# Geometrical Optics: Explaining the Effects of Small Wavelengths

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• Anish Joshi
The wavelength is negligible compared to the size of the object because the size of the object is much smaller than the wavelength of light.f

#### Anish Joshi

TL;DR Summary
Read that Ray Optics explains reflection, refraction, formation of shadows, as the wavelength of light is negligible compared to day-to-day objects. Want to understand why Exactly?
The reason Geometrical optics works in case of formation of shadows, reflection and rarefaction is that the wavelength of light is much smaller compared to the reflecting/refracting surfaces as well as shadow causing objects that we use in day-to-day life.

I understand how the wavelength is negligible compared to the size of the object. But I want to understand the mechnaism - why and how does the small wavelength matter here?

First question here, so I apologize if there are any mistakes!

• curious_mind
OK, then you'll want to study "Diffraction" which describes how waves propagate through/past restrictions (like the diameter of a lens). You can also study "Huygens Principle". Also look for videos of diffraction of water waves in a wave tank. That's classically very similar to what light does.

Basically, shadows (or light beams) always have fuzzy edges. If the object is small enough all you get is fuzz. If you have a big object, no one cares about a relatively small amount of fuzziness at the edges.

• Anish Joshi
Ray optics can be derived from wave optics (i.e., Maxwell's equations) by doing the so-called eikonal approximation (also known as WKB approximation in the context of quantum-mechanical wave mechanics). A good treatment can be found in Sommerfeld, Lectures on Theoretical Physics, vol. 4 (Optics).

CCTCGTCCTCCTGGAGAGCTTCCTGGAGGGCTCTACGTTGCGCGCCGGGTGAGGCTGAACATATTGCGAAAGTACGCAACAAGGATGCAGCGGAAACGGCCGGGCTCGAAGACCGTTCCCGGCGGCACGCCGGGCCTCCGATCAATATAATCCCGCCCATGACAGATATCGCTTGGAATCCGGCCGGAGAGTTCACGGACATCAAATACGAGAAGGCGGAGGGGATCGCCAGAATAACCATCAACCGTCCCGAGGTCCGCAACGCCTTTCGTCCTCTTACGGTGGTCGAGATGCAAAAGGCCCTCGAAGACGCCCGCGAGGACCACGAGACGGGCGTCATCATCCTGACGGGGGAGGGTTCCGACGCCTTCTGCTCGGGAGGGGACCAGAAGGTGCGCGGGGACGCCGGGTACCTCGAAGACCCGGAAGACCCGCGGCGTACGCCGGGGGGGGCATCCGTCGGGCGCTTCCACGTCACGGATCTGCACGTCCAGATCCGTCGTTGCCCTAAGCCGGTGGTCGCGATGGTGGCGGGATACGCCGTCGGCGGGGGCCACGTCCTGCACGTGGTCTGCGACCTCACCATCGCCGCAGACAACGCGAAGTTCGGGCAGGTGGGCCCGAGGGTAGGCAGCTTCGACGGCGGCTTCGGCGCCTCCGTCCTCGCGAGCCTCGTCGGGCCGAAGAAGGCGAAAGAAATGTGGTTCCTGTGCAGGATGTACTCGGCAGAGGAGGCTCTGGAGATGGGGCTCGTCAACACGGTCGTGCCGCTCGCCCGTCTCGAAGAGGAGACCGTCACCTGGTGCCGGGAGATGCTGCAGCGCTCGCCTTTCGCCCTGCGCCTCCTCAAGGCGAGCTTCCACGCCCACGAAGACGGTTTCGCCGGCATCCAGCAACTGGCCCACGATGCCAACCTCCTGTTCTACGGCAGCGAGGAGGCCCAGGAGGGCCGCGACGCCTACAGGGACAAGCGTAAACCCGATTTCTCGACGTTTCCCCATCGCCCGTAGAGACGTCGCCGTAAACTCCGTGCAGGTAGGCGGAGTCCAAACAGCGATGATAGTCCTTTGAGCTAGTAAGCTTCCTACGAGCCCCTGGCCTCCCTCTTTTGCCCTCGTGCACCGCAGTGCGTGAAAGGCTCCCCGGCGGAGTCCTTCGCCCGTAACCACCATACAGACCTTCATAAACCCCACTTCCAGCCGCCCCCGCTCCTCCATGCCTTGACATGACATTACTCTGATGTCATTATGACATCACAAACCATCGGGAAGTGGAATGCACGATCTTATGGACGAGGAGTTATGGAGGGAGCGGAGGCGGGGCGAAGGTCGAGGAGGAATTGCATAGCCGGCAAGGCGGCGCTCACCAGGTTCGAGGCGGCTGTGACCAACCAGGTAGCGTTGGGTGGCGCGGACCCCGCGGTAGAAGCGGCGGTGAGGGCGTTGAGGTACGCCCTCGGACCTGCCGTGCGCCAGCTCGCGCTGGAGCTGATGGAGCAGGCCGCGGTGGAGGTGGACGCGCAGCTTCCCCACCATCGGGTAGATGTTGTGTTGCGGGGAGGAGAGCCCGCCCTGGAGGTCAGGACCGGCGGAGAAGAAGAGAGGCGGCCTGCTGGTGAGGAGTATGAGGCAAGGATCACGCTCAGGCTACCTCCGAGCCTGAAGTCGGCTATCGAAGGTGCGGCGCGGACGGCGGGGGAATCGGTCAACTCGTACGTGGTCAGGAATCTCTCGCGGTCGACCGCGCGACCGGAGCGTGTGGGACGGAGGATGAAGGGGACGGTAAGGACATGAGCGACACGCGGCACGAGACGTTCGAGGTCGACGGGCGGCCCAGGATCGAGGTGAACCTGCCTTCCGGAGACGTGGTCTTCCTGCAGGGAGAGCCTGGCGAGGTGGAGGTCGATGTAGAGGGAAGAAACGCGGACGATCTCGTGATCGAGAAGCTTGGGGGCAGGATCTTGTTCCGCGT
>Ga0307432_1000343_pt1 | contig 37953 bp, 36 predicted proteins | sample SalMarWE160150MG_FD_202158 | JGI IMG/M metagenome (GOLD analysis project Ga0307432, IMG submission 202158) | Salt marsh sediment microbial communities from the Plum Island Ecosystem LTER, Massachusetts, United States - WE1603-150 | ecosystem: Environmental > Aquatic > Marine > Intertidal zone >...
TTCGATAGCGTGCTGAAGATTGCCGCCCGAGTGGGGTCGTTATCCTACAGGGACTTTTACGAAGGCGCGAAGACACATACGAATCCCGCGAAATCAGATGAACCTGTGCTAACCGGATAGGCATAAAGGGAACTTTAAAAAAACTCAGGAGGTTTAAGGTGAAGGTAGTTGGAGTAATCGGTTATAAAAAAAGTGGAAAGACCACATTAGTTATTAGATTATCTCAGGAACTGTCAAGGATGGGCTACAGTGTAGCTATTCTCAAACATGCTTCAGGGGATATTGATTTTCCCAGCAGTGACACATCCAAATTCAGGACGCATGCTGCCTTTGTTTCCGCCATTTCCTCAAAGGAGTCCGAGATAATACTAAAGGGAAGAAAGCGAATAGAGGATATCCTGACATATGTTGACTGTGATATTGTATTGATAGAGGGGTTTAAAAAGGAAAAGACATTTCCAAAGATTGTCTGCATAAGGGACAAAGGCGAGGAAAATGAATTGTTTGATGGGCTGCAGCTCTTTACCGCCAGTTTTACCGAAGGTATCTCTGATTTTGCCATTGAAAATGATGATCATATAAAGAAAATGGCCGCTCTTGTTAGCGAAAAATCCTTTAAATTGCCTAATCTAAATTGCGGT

• curious_mind and Anish Joshi
TL;DR Summary:

I understand how the wavelength is negligible compared to the size of the object. But I want to understand the mechnaism - why and how does the small wavelength matter here?
To understand an effect of using a shorter wavelength, consider a parabolic reflector in a 1m diameter searchlight. If we can use a very tiny light source, such as a carbon arc, we can obtain a beam which is almost parallel - it is mainly controlled by the geometry and the ray diagram. But now use the same reflector for microwaves, wavelength say 3 cm. The beam now widens to approx 2 degrees. If we increase the wavelength to 30cm it now becomes 20 degrees. When we move a detector away from the axis of the beam, we lose signal because there is a phase error in the radiation from opposite sides of the reflector. When the wavelength is short, this phase error is greater for a given angle off beam. At the longer wavelengths, the geometry no longer gives a reliable answer for the beamwidth.

• Anish Joshi